Strict new limits to reduce air pollution in Europe were approved today following a close vote in the European Parliament's Environment Committee.
To date many areas in the South East have exceeded European pollution controls. It is the role of local authorities to monitor and enforce air pollution levels. Areas worst affected by air pollution include Southampton, Brighton, Maidstone, Thanet and Oxford.
Under the new law, binding national targets for six deadly pollutants would have to be met by 2030. The targets will ensure governments across the EU take action to improve air quality and reduce pollution, much of which ends up flowing across national borders.
Conservative MEPs voted against the air quality law, while the UK government is also trying to weaken the legislation by lowering the overall targets and exempting methane altogether.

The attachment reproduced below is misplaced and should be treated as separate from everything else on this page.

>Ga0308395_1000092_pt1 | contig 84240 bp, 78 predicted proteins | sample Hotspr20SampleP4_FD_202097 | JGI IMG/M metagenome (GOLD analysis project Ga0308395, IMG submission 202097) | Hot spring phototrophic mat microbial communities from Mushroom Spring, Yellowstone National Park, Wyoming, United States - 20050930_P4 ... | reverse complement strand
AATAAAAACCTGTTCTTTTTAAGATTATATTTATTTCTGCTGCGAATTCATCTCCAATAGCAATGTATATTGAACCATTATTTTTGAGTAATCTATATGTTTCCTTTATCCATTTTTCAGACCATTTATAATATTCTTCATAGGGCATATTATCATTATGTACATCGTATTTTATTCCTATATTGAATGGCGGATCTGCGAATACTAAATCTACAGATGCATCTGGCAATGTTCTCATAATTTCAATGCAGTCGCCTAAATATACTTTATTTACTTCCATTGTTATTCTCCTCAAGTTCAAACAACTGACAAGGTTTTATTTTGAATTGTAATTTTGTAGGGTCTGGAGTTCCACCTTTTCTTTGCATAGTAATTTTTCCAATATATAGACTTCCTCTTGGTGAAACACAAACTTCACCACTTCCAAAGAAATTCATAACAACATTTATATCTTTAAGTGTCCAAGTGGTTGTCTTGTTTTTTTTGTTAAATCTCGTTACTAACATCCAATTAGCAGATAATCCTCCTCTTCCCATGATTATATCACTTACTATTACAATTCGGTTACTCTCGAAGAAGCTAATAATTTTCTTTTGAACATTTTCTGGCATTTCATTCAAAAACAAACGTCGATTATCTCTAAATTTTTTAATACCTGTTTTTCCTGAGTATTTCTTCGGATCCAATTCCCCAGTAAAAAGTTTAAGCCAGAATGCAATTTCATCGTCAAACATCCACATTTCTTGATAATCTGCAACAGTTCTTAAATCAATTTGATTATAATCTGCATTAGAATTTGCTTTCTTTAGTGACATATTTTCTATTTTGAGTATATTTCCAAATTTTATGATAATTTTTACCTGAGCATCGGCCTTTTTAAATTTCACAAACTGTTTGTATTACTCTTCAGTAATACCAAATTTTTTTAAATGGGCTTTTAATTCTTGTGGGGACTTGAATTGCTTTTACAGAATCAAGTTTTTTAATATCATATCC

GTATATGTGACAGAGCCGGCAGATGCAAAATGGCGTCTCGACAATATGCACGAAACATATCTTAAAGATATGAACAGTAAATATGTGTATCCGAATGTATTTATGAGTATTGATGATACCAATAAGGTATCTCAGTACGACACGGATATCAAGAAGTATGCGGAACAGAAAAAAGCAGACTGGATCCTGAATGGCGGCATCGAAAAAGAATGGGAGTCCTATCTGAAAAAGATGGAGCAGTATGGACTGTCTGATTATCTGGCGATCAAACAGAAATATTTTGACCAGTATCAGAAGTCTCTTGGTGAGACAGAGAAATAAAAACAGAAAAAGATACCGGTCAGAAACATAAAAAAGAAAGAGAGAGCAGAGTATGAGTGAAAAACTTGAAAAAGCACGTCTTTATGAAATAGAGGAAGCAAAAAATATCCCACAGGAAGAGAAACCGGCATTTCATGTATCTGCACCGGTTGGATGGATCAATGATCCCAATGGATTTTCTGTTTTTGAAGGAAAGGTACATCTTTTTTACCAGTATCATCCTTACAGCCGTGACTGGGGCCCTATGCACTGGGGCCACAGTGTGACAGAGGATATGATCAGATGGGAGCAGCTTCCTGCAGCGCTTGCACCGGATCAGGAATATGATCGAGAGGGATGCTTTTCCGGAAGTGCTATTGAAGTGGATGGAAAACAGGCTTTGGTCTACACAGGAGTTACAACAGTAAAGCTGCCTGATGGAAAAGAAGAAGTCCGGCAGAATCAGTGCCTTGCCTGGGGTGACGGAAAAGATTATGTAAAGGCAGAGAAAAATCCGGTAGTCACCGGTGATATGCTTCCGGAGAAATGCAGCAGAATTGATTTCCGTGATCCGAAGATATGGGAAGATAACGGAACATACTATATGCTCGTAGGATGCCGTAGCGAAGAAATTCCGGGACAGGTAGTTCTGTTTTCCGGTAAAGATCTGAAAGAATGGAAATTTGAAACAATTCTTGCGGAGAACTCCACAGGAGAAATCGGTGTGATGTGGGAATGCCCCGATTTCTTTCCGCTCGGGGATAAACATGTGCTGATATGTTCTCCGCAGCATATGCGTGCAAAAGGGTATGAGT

An estimated 29,000 early deaths occur each year in the UK as a result of air pollution. Recent evidence suggests the real toll could be as high as 60,000, making it one of the country's biggest causes of early deaths after smoking.
Meeting the EU targets would prevent up to 74,000 premature deaths a year across Europe and lead to health savings of between £28bn and £98bn.
Liberal Democrat MEP Catherine Bearder commented:
"This is an invisible killer that we cannot afford to ignore.
"More than ten times as many people die in Europe each year as a result of air pollution than from accidents on our roads.
"If people were being forced to drink dirty water rather than breathing dirty air, no-one would be questioning the need to take action.
"Strict limits on the most deadly pollutants will force governments to improve air quality across the board, saving thousands of lives and billions of pounds."